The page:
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cover crops
WILL THIS SUPPRESS WEEDS? Purdue’s Bill Johnson says there isn’t enough data yet to know whether or not certain cover crop mixes can suppress specific weeds.

Purdue weed scientists study cover crops, weed control

Cover crops’ effect on weed control is a mixed bag so far.

If you’re a disciple of cover crops, hearing someone say they don’t always help control weeds may sound like fighting words. Yet if you’re a researcher trying to document whether cover crops help control weeds, concrete data can be hard to find.

Bill Johnson, a Purdue University Extension weed control specialist, has found himself on all sides of this issue. Johnson and Joe Ikley, a weed science program specialist at Purdue, along with several graduate students, are taking a hard look.

Search for answers
Here is Indiana Prairie Farmer’s exclusive interview with Johnson, outlining what he and his staff have learned so far in relation to cover crops and weed control.

Is it true that cereal rye tends to suppress marestail? Yes, we have seen that in our work. The fact is that any competitive fall-emerging plant tends to suppress marestail. We have even seen it suppressed by other winter annual weeds, such as chickweed or henbit. If you can provide competition in the fall, you can help keep [marestail] in check.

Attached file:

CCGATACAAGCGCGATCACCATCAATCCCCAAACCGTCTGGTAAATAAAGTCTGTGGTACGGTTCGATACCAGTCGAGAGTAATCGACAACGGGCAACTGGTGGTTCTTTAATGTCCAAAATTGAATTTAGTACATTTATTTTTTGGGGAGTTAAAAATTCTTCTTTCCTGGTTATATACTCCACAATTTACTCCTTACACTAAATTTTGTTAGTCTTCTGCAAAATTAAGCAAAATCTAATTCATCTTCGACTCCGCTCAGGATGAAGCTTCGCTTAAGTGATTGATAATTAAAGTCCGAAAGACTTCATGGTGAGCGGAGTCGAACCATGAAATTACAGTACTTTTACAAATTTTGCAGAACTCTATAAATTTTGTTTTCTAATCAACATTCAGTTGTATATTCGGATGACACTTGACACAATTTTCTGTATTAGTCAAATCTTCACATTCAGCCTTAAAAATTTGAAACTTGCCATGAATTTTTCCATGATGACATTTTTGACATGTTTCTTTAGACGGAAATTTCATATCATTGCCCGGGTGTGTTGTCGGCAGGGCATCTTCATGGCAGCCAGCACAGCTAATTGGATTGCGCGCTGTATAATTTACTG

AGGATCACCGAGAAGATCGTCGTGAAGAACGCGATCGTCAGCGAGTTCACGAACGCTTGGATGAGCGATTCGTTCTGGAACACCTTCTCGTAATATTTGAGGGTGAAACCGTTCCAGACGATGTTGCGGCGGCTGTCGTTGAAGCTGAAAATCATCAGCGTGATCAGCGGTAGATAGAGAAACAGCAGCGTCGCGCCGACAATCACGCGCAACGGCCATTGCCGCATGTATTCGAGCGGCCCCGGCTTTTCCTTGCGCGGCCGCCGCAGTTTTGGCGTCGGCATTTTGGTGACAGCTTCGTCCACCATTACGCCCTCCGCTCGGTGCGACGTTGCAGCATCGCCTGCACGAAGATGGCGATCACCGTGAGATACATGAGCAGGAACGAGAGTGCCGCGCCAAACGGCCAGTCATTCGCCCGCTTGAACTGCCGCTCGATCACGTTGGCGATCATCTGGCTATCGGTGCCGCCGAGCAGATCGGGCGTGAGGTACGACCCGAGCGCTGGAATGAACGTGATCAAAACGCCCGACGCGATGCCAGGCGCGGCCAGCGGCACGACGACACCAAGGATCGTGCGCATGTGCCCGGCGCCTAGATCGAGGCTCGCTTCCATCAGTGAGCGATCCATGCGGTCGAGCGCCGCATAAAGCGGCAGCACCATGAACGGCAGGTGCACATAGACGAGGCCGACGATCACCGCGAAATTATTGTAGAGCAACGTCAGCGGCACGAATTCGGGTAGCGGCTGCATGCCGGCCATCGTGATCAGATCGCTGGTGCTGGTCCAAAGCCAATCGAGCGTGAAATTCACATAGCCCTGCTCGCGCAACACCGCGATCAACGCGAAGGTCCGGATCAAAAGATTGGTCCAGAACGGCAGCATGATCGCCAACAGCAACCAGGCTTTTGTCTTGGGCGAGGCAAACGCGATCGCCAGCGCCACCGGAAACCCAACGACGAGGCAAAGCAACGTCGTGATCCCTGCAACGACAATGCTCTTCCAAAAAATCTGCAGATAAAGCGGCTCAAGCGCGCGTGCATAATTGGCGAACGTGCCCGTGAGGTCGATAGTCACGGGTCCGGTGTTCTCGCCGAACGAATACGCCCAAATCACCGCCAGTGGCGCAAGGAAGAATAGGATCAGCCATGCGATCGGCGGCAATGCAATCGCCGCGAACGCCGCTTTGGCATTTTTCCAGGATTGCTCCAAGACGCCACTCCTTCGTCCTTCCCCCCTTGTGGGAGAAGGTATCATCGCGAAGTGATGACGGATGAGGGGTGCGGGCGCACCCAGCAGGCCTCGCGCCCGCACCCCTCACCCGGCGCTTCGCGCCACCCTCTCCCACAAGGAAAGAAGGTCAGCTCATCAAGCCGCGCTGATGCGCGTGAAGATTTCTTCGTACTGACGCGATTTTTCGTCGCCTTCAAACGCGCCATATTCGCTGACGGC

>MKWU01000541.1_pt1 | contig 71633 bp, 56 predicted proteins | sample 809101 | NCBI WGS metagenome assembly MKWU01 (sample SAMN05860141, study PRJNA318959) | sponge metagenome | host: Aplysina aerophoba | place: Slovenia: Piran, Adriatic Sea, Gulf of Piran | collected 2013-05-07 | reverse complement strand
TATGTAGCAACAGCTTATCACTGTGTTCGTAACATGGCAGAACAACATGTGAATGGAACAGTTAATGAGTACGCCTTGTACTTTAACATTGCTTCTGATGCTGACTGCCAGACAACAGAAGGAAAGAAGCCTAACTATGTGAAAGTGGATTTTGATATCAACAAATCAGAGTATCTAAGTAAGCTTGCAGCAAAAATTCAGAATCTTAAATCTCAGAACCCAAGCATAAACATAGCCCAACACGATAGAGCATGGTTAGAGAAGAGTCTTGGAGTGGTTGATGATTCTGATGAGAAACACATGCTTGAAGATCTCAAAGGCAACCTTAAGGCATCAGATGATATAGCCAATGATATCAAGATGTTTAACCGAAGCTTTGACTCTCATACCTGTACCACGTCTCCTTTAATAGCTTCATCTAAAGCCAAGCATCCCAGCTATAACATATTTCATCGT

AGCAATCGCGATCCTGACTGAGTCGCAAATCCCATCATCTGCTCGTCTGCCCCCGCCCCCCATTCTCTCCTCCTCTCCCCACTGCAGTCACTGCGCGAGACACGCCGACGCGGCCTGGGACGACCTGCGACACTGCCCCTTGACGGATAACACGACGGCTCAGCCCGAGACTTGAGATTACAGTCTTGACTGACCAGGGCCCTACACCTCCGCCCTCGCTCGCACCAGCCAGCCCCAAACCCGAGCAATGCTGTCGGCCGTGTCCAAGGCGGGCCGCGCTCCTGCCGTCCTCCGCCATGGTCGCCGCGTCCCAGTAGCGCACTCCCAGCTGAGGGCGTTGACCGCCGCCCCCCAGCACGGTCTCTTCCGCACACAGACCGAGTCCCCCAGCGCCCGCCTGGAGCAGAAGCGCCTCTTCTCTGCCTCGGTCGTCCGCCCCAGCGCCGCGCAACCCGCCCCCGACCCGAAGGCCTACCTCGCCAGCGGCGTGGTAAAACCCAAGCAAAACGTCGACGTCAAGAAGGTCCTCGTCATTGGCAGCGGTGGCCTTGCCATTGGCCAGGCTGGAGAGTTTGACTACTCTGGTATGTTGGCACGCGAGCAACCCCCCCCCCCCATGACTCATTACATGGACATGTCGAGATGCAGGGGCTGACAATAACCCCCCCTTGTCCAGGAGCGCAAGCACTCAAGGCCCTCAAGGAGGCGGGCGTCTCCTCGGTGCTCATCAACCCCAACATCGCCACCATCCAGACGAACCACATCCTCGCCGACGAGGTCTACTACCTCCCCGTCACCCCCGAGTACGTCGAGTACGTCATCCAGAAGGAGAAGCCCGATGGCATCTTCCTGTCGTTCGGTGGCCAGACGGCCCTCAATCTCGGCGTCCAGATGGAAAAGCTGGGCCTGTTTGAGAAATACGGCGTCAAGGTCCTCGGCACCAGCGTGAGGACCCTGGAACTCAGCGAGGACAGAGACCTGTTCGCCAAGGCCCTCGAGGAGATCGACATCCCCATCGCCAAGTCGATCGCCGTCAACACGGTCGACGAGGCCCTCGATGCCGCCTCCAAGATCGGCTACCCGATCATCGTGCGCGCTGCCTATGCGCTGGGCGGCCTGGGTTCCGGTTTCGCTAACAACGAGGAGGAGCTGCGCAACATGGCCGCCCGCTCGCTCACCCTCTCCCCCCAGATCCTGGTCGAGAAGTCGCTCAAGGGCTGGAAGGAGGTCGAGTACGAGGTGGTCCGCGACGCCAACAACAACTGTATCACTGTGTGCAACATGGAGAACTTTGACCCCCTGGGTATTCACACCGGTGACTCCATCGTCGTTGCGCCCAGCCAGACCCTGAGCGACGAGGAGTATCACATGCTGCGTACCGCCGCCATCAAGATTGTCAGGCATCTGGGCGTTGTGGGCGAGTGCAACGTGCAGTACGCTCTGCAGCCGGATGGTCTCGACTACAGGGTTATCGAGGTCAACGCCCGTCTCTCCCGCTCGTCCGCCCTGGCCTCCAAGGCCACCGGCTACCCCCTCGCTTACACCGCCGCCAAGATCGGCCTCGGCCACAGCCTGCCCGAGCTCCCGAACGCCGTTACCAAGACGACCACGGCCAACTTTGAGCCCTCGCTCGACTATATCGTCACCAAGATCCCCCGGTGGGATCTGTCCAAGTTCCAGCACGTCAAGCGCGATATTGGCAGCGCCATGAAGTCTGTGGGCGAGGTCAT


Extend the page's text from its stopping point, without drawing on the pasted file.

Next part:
Have you seen the same results for suppression of weeds in the pigweed family, including tall waterhemp and Palmer amaranth? No. Suppression of these weeds by cover crops has been all over the board. Sometimes we have seen a benefit. Then other times weed problems were actually worse where a cover crop was used compared to the check. The cover crop can interfere with herbicide application and provide a moist environment for germination of summer annuals.

What would cause control of these tough plants to be worse with a cover crop? We don’t have concrete answers at this point. However, it may have to do with preventing residual herbicides from reaching the soil where weed seeds are located.

People look at data from other states that support cover crops controlling weeds and think it should work here. Why is that not always the case? Researchers in Tennessee, for example, have seen somewhat better results suppressing pigweeds with cover crops. The problem is that both the environment, including amount of rain and rainfall patterns, and weed mix are different. You can’t assume that what works there will automatically work here.

What are you doing at Purdue to learn more about cover crops and weed control? Three of my six graduate students are working on projects related to learning more about cover crops and weed suppression. We are investing over $100,000 this year in these trials. I get lots of questions about whether cover crops will help suppress weeds, and some people aren’t happy if we can’t endorse a certain practice. We need data before we can say something. Plus, in many cases, tillage is not an option, and we need other alternatives to help herbicides control weeds.

What can you say so far? Suppressing marestail with cereal rye looks like a good deal. Beyond that, so far our results are inconsistent on summer annual weeds that emerge later in spring.

TAGS: Weeds
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